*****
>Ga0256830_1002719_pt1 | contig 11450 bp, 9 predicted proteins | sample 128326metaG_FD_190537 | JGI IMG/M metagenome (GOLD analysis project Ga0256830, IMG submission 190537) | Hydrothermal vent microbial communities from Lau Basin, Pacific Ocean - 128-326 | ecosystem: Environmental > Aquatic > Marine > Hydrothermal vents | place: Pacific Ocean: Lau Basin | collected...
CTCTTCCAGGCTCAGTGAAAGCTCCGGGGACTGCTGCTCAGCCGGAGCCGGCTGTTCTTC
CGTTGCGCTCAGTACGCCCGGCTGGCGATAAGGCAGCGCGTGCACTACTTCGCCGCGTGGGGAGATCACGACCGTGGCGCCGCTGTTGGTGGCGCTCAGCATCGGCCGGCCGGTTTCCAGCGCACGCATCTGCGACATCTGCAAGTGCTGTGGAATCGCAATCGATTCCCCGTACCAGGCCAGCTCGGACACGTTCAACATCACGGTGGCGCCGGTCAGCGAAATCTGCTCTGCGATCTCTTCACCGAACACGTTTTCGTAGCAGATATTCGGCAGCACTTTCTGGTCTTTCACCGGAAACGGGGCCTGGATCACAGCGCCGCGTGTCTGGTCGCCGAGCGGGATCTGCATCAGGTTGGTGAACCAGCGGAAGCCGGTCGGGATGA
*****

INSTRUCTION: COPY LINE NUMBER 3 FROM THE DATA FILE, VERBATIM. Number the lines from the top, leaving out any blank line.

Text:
CGTTGCGCTCAGTACGCCCGGCTGGCGATAAGGCAGCGCGTGCACTACTTCGCCGCGTGGGGAGATCACGACCGTGGCGCCGCTGTTGGTGGCGCTCAGCATCGGCCGGCCGGTTTCCAGCGCACGCATCTGCGACATCTGCAAGTGCTGTGGAATCGCAATCGATTCCCCGTACCAGGCCAGCTCGGACACGTTCAACATCACGGTGGCGCCGGTCAGCGAAATCTGCTCTGCGATCTCTTCACCGAACACGTTTTCGTAGCAGATATTCGGCAGCACTTTCTGGTCTTTCACCGGAAACGGGGCCTGGATCACAGCGCCGCGTGTCTGGTCGCCGAGCGGGATCTGCATCAGGTTGGTGAACCAGCGGAAGCCGGTCGGGATGA